Some courses are easier to translate to an experiential learning platform. In a class I am teaching on the history of food, from Palaeolithic times to now, I first wanted to incorporate the idea of recreating recipes from various time periods on campus. It would have been fun, and extremely educational to have students recreate foods from old recipes. Of course these high hopes were dashed pretty quickly when people outside the scope said there were no facilities – and by that they really mean “it’s not safe”, for various reasons. I do understand the concern for safety, but schools in general have been far too conscious of safety at the expense of learning. So scratch that. What can be done however is tasting. People eat, and if people are allowed to voluntarily taste or smell foods from different time periods or cultural epochs, there is nothing wrong with that. Of course, given the classroom setting, this too has its limitations, obviously hot food is out. But food like baked goods, and “processed” food like cheese have no problems.
Comparison of products can help highlight both cultural and regional differences. This has been done successfully by Willa Zhen who teaches a course, China: Food and Cultures, at the Culinary Institute of America¹. An easy food to do this with is cheese. Cheese arguably has quite a long history, and today is produced all over the world. Incorporating a cheese tasting allows a series of questions to be discussed:
- Where is the cheese produced? Country has an impact, but also the culture of the country. Is there a focus on soft fresh cheeses, or harder cheeses that can be preserved for longer?
- How do geography and environment impact the cheese? Cows which graze on alpine herbs will produce milk which is markedly different from those who graze in lowlands, or those whose feed is supplemented with fodder. For example Beemster Graskaas is a seasonal cheese produced only in the summer season, when cows are fed on young spring grass.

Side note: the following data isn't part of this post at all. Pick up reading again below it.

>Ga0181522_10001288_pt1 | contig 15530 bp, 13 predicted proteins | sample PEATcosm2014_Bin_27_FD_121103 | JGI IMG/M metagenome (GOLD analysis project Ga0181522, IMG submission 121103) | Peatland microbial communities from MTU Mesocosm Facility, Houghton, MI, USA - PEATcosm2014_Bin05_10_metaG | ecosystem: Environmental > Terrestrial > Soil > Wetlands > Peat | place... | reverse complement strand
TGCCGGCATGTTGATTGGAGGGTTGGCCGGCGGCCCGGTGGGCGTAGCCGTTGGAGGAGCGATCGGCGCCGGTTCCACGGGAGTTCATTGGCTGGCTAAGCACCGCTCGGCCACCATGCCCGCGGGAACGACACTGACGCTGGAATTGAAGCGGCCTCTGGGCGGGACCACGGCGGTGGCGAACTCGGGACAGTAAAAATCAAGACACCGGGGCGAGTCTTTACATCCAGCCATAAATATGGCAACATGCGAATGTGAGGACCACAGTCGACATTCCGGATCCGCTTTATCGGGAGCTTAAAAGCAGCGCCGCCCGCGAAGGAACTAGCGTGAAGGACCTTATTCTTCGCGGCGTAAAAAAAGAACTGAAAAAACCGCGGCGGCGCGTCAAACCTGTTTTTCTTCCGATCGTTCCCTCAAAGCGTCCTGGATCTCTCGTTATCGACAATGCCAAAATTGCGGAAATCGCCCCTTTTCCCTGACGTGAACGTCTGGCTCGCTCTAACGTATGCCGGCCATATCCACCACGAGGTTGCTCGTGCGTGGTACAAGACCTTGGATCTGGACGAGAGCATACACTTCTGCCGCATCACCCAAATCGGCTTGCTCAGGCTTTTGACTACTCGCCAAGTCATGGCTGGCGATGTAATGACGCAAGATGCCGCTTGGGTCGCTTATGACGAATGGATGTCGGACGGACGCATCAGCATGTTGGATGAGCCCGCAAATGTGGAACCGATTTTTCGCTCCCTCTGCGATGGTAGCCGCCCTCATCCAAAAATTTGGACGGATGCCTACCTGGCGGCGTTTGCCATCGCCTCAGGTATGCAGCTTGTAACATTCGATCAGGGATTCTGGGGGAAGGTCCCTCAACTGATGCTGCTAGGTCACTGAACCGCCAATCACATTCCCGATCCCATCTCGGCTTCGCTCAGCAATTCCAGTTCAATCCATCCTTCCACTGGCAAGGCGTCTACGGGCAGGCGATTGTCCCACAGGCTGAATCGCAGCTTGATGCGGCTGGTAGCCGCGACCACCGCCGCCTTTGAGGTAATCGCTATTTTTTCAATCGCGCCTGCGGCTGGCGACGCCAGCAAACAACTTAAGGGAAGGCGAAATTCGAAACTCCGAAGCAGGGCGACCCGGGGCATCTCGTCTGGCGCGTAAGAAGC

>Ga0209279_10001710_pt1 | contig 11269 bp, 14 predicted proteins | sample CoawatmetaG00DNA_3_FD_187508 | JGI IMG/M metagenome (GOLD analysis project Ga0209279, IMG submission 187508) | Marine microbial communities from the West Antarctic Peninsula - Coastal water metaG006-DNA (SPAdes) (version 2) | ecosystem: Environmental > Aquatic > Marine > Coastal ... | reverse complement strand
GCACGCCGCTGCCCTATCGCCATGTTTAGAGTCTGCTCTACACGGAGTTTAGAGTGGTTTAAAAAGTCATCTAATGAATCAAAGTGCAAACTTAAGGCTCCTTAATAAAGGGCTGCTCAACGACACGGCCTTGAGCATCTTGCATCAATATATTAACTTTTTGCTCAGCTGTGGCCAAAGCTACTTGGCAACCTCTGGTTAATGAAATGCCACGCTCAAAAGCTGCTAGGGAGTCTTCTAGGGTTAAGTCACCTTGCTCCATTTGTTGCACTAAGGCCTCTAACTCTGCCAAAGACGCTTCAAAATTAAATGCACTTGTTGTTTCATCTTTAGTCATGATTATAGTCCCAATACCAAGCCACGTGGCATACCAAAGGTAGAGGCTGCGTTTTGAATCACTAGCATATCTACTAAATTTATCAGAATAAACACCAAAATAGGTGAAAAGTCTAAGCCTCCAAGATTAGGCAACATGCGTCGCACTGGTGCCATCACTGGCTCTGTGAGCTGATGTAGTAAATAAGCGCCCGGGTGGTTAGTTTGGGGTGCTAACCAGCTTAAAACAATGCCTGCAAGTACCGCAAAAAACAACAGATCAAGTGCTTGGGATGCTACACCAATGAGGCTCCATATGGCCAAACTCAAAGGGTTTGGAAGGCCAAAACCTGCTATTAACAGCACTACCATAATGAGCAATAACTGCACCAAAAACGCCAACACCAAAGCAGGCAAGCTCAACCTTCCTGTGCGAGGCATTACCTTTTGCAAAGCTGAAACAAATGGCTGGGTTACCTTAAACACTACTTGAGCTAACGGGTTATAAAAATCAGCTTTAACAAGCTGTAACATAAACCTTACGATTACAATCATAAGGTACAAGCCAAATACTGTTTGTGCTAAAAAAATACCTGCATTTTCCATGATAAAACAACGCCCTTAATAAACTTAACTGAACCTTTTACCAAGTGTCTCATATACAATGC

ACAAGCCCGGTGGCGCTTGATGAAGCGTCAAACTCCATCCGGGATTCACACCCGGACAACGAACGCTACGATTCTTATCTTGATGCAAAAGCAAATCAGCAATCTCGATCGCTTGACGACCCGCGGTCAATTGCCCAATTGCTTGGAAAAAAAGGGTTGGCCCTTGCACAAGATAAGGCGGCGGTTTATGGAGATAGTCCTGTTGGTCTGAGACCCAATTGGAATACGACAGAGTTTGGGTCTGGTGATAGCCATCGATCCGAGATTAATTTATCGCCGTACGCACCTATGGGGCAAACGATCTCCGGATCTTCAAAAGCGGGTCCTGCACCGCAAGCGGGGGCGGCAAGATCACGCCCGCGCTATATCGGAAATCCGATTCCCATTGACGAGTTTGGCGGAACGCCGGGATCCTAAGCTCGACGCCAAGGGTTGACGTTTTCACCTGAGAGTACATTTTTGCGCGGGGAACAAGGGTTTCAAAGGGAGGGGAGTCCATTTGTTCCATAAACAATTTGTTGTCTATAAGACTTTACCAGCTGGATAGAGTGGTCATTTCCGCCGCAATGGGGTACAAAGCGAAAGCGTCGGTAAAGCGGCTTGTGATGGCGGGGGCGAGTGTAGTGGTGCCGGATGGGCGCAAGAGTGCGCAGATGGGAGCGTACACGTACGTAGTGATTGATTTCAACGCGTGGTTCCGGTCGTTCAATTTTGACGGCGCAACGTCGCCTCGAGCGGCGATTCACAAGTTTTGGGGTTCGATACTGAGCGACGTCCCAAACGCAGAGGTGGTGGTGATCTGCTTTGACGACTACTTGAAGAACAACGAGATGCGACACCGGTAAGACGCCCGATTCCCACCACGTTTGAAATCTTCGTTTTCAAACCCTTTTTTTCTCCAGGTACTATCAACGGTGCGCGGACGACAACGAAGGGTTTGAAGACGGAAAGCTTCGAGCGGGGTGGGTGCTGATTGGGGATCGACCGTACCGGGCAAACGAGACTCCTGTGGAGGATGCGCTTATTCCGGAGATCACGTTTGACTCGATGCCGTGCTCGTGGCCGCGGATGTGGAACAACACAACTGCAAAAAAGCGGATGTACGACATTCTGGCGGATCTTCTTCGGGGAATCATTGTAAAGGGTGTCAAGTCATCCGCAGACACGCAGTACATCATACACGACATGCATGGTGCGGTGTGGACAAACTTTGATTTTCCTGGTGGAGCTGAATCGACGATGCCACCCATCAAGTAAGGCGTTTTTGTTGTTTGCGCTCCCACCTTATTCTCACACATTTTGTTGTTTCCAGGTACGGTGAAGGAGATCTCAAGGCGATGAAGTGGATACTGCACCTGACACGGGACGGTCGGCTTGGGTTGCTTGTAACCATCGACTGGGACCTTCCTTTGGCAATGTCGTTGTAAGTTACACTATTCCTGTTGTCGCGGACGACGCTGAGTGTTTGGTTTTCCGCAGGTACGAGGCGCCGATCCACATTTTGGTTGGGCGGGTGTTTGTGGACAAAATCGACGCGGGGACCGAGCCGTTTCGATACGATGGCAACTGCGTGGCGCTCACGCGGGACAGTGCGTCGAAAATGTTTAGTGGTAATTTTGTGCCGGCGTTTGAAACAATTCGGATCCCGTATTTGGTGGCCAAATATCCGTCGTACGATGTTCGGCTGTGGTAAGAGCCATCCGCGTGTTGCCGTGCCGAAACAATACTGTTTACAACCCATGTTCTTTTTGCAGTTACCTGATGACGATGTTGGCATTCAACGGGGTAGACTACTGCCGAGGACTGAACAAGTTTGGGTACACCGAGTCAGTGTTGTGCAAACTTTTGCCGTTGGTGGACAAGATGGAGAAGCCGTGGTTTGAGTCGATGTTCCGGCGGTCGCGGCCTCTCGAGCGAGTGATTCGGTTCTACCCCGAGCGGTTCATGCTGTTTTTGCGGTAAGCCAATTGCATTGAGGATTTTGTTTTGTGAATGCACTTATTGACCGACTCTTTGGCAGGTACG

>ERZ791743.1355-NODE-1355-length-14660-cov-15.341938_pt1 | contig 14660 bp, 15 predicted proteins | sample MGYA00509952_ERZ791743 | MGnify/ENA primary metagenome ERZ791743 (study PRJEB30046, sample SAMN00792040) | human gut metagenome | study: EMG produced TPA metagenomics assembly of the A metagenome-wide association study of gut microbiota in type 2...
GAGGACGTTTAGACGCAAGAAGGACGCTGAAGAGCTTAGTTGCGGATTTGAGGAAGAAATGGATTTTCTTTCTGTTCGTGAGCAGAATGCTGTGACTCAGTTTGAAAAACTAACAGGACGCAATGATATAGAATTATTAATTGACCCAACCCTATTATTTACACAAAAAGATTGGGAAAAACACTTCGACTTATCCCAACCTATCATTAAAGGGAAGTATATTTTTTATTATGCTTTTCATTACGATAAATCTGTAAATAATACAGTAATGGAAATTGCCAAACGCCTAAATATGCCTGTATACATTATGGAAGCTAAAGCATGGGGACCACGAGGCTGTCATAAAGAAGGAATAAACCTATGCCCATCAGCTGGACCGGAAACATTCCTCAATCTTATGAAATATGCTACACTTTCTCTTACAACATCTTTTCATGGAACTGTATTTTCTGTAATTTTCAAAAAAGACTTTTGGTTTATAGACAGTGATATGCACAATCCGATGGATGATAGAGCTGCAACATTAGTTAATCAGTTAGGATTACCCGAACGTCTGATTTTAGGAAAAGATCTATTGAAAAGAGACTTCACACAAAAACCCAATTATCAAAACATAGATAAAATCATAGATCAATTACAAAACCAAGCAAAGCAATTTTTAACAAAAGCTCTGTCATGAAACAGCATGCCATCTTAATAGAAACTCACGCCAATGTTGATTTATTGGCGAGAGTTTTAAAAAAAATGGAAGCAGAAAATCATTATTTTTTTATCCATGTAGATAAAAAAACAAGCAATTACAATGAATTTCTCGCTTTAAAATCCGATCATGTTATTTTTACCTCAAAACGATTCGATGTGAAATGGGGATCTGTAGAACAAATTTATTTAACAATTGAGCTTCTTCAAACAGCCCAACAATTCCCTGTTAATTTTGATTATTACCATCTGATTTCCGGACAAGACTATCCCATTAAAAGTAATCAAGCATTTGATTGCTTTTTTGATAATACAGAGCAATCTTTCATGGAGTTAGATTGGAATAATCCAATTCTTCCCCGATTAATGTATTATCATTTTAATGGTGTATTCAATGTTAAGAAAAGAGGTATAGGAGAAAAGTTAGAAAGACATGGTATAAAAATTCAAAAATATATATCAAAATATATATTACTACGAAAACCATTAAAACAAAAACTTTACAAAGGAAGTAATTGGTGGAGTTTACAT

- Describe the colour, texture, taste, smell.
- How is the cheese produced, e.g. artisanal or industrial?
- Why is cheese dominant in certain cultures?
- How does culture affect the types of cheese produced? The Greeks like brined Feta cheese, the Icelanders like Skyr.
The same can be done with other food products and ingredients: chocolate, bread, fruit (apples are good, or tropical fruit), indigenous products, or even spices. It does require some trial-and-error on the part of the instructor, and the ability to find recipes for food that can be explored in a classroom setting. Some food epochs, such as Paleolithic are especially problematic (raw meat, nuts and berries anyone?) In this case we looked at the modern Paleo diet (and its limitations), and explored various “paleo” products on the market.
¹Zhen, W., “Tasting soy sauce, teaching culture”, Education About Asia, 22(2), pp.58-60 (2017)